Telford school's summer club proves inspirational

Tom Pupils like Tom have been able to enjoy the Summer Club thanks to a three-year CiN grant

A pupil at a Shropshire school for children with special educational needs says a two-week summer activity scheme funded by Children in Need (CiN) has inspired him to become a mechanic.

Each year Mount Gilbert School in Telford offers its pupils the opportunity to try activities like rock-climbing and quad-biking as part of their Summer Club.

The children are picked up from their homes each day and taken to a number of locations in the surrounding countryside.

Tom, from Year 11, says he's now going to look for work experience when he finishes his education after developing new skills on the scheme.

He said being involved with the club was "better than being stuck at home all day" because he was not "sat in a classroom doing work".

Improved relationships

Tom joined Mount Gilbert in Christmas 2007 and is adamant that it is "one of the best schools".

"I've never had as good teachers in my life. They know how to have a laugh.

"When you get annoyed they calm you down.

"I used to be a bad piece of work when I went there - now I'm nice."

Deputy head Keith Melville believes breaking up the summer holiday with the activity scheme, where there is one member of staff to every three pupils, makes "quite a difference" to the children, and often proves to be "pivotal" in shaping their behaviour in school.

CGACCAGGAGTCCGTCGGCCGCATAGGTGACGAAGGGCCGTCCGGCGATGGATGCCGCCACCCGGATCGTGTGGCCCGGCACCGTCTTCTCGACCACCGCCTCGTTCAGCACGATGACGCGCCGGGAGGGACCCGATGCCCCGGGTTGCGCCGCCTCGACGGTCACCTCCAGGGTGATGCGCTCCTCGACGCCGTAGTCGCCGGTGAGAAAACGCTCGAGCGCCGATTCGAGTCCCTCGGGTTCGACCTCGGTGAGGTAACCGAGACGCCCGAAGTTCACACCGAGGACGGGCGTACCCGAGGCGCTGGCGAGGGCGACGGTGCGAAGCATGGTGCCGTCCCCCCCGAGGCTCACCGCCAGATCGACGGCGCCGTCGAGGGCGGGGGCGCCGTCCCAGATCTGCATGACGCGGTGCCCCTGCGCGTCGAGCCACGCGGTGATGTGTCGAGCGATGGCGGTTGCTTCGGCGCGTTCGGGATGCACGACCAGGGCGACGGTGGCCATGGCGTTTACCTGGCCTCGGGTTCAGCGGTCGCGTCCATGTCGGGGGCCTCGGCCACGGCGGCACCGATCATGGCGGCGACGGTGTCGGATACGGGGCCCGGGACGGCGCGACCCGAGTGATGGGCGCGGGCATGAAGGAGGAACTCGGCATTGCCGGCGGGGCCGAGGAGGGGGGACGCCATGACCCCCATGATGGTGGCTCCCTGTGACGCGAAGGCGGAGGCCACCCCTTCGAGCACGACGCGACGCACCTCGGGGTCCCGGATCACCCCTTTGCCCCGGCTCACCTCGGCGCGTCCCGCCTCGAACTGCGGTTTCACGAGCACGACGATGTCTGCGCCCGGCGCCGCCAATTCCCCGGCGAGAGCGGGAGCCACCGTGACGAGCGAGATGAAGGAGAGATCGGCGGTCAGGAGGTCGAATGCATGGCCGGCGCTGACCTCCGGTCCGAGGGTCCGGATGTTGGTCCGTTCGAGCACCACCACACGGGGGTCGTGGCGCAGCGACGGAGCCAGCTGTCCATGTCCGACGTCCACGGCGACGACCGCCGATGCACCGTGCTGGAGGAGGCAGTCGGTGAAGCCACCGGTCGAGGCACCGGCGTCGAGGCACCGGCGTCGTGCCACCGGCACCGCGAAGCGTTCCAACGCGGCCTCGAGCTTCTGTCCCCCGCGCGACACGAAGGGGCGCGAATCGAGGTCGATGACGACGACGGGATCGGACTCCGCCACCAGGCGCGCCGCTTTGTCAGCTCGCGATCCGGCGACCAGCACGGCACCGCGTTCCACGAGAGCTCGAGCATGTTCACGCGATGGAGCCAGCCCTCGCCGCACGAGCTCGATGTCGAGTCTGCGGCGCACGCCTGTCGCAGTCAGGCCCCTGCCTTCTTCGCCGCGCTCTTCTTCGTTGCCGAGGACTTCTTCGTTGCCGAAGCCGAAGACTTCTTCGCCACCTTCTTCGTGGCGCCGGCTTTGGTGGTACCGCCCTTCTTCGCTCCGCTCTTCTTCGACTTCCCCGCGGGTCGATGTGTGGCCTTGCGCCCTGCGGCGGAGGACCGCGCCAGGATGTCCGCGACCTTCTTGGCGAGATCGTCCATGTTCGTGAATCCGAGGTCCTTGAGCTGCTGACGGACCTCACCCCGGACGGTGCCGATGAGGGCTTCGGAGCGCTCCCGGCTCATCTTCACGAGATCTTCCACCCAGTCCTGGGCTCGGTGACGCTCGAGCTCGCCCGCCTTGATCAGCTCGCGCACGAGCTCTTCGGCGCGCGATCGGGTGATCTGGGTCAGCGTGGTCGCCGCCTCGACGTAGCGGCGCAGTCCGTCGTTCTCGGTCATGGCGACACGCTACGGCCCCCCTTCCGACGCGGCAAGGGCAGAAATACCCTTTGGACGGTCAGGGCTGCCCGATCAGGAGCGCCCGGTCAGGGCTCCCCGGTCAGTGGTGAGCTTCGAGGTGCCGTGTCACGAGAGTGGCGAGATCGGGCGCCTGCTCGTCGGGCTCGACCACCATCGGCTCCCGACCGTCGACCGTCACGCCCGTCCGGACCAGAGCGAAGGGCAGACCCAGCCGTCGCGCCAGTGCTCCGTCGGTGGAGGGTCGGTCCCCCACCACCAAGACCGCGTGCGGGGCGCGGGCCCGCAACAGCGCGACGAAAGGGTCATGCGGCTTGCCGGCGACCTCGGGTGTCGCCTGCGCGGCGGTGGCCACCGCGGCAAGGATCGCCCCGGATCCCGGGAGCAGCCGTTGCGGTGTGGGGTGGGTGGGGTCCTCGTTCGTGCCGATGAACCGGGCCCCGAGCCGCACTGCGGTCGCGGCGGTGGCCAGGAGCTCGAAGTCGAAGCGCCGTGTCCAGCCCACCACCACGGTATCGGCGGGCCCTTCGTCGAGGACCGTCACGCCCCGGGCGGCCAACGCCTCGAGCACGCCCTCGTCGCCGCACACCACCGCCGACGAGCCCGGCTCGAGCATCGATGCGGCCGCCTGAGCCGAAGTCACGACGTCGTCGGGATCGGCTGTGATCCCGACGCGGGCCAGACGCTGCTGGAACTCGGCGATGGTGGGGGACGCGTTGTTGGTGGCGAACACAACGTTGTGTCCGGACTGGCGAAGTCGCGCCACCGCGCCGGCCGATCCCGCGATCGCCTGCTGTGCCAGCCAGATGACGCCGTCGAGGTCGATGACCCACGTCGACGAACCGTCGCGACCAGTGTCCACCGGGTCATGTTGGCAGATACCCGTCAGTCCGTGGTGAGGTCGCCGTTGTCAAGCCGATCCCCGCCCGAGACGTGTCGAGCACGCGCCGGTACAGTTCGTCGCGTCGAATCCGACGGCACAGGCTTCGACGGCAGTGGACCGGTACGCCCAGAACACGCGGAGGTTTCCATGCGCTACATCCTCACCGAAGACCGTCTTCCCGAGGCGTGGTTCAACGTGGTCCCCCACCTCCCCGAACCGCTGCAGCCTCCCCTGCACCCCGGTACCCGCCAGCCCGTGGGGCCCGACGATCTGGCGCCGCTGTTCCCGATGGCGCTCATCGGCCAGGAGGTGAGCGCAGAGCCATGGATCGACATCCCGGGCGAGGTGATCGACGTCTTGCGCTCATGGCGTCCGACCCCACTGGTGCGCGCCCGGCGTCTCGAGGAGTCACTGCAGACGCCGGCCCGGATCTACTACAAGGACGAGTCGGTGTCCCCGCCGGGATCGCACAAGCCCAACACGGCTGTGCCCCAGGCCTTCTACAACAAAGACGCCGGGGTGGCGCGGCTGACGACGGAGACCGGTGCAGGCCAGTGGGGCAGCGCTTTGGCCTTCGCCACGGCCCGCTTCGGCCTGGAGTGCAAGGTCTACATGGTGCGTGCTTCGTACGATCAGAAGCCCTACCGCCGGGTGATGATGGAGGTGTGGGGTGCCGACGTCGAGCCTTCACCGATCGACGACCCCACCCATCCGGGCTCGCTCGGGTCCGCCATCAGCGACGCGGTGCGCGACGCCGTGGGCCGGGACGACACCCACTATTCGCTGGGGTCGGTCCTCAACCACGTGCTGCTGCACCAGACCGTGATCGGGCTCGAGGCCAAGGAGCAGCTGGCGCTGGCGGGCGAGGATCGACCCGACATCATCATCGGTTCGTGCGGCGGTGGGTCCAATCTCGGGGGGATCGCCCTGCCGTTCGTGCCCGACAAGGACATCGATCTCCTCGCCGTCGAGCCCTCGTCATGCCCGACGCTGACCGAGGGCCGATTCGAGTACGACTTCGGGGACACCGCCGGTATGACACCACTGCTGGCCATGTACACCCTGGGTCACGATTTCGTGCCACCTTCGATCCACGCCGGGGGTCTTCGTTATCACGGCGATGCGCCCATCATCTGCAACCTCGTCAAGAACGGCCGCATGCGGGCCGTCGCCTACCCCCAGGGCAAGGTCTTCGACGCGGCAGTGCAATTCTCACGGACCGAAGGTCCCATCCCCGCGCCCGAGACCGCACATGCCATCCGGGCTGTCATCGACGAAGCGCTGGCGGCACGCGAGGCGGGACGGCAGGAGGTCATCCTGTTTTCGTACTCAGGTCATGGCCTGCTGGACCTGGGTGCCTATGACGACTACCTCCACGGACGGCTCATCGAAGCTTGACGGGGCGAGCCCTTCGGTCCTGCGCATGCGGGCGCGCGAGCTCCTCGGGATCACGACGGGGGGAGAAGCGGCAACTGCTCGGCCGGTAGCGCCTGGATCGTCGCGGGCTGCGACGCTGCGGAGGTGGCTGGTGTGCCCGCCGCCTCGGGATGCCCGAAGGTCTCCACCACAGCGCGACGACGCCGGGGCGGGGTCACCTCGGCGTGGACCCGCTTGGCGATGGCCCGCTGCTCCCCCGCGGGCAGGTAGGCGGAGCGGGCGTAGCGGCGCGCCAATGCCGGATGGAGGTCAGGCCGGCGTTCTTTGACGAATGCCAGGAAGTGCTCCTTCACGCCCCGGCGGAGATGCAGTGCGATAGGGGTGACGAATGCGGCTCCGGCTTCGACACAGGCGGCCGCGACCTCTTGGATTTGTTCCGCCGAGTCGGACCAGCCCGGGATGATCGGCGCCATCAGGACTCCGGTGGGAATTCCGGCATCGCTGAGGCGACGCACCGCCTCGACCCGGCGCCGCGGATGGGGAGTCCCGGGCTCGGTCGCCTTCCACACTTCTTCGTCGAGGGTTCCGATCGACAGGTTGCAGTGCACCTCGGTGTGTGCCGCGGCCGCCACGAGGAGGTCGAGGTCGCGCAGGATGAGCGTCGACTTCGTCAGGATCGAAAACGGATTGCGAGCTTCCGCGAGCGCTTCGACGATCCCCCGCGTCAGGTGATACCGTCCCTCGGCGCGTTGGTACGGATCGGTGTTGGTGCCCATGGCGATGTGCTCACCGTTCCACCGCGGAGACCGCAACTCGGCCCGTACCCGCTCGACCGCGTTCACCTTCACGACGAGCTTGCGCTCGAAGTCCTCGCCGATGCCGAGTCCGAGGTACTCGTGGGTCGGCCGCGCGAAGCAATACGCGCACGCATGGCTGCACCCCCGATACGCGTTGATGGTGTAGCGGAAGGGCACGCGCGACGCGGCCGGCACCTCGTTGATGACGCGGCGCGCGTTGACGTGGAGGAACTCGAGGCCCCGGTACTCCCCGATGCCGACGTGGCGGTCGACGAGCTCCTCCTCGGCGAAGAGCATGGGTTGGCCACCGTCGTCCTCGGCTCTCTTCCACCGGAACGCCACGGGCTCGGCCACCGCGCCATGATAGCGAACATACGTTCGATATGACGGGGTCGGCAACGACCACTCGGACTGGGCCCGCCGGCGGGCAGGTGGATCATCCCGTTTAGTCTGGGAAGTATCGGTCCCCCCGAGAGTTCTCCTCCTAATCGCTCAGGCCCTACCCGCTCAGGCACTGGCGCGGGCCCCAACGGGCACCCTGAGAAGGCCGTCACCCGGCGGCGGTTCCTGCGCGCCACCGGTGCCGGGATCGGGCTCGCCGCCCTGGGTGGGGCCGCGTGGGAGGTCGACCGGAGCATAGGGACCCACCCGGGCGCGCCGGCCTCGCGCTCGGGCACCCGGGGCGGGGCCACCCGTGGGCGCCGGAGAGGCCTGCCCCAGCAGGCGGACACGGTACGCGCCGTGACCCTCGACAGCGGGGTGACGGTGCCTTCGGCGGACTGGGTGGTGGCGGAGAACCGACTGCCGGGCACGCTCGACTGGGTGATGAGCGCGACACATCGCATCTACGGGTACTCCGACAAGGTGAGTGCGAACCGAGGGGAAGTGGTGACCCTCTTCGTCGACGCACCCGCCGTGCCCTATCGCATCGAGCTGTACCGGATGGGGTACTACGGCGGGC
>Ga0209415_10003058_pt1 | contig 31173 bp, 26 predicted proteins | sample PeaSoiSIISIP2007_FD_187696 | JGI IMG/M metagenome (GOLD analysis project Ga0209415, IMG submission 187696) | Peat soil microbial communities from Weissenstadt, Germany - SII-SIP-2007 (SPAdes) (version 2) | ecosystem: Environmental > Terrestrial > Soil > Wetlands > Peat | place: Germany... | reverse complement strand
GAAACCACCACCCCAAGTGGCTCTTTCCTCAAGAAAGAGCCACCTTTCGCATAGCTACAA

Paul Gamble Paul Gamble believes the scheme helps keep the pupils on the right track

"It improves our relationships with the youngsters so when we come back into school we can draw on that in the classroom," he said.

"It gives us that extra time during the summer holiday where we're just maintaining that link.

"We don't see it as a reward. We see it as part of our enrichment curriculum.

"There are a lot of young people that we see leaving this school come Year 11 who have not only really enjoyed that experience but would say it was one of the most pivotal experiences of their school career."

'Healthy lifestyle'

The three-year CiN grant of £25,000 in 2009 means the school has not had to worry about finding the money to fund the scheme, allowing staff like Paul Gamble, a youth development worker at the school, to concentrate on helping to boost the children's "social skills" and improve their confidence.

"The great bonus of this is that we find attendance at school increases after because they build up good relationships with staff and other pupils. They feel more comfortable with us," Mr Gamble said.

"Many of them would be at home. This opens their eyes to a healthy lifestyle.

"I think in future it will pay dividends. A lot of them will get jobs and go on to college. If they weren't given these chances they may just fall by the wayside.

"I've seen pupils and children from other jobs that I've had ending up in dire situations. They end up in care and some end up in young offenders institutions.

"Hopefully at our school we can steer them away from that path in life."

BBC Local Radio is hosting 22 special screenings of Grease in aid of CiN, at Cineworld cinemas across England on Tuesday, 15 November. Tickets are £6, with £5 going to CiN. More details here.

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